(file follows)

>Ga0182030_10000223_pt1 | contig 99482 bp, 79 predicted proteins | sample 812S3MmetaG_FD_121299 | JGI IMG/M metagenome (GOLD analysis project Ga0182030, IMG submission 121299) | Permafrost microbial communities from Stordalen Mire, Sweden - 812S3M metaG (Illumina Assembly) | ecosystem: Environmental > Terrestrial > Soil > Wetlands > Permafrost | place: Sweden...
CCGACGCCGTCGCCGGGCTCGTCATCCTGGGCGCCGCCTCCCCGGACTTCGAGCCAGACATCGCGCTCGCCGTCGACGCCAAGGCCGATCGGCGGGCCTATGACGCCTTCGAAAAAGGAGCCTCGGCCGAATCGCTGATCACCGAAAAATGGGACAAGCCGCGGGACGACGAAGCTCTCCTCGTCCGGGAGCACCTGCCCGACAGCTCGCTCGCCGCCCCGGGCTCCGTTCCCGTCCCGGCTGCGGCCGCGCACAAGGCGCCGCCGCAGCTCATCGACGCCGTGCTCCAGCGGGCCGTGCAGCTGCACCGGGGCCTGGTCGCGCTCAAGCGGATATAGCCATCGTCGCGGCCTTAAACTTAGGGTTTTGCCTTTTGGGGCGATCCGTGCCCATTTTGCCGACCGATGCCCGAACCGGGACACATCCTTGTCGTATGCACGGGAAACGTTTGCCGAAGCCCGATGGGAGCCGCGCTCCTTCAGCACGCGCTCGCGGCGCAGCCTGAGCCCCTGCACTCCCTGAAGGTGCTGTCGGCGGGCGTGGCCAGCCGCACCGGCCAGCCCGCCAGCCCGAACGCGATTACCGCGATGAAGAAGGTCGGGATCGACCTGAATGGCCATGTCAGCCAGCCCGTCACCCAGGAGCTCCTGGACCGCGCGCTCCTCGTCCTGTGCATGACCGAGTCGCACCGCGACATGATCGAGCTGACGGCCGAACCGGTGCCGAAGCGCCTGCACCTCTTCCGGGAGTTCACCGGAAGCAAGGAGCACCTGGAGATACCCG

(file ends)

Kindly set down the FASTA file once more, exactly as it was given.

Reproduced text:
>Ga0182030_10000223_pt1 | contig 99482 bp, 79 predicted proteins | sample 812S3MmetaG_FD_121299 | JGI IMG/M metagenome (GOLD analysis project Ga0182030, IMG submission 121299) | Permafrost microbial communities from Stordalen Mire, Sweden - 812S3M metaG (Illumina Assembly) | ecosystem: Environmental > Terrestrial > Soil > Wetlands > Permafrost | place: Sweden...
CCGACGCCGTCGCCGGGCTCGTCATCCTGGGCGCCGCCTCCCCGGACTTCGAGCCAGACATCGCGCTCGCCGTCGACGCCAAGGCCGATCGGCGGGCCTATGACGCCTTCGAAAAAGGAGCCTCGGCCGAATCGCTGATCACCGAAAAATGGGACAAGCCGCGGGACGACGAAGCTCTCCTCGTCCGGGAGCACCTGCCCGACAGCTCGCTCGCCGCCCCGGGCTCCGTTCCCGTCCCGGCTGCGGCCGCGCACAAGGCGCCGCCGCAGCTCATCGACGCCGTGCTCCAGCGGGCCGTGCAGCTGCACCGGGGCCTGGTCGCGCTCAAGCGGATATAGCCATCGTCGCGGCCTTAAACTTAGGGTTTTGCCTTTTGGGGCGATCCGTGCCCATTTTGCCGACCGATGCCCGAACCGGGACACATCCTTGTCGTATGCACGGGAAACGTTTGCCGAAGCCCGATGGGAGCCGCGCTCCTTCAGCACGCGCTCGCGGCGCAGCCTGAGCCCCTGCACTCCCTGAAGGTGCTGTCGGCGGGCGTGGCCAGCCGCACCGGCCAGCCCGCCAGCCCGAACGCGATTACCGCGATGAAGAAGGTCGGGATCGACCTGAATGGCCATGTCAGCCAGCCCGTCACCCAGGAGCTCCTGGACCGCGCGCTCCTCGTCCTGTGCATGACCGAGTCGCACCGCGACATGATCGAGCTGACGGCCGAACCGGTGCCGAAGCGCCTGCACCTCTTCCGGGAGTTCACCGGAAGCAAGGAGCACCTGGAGATACCCG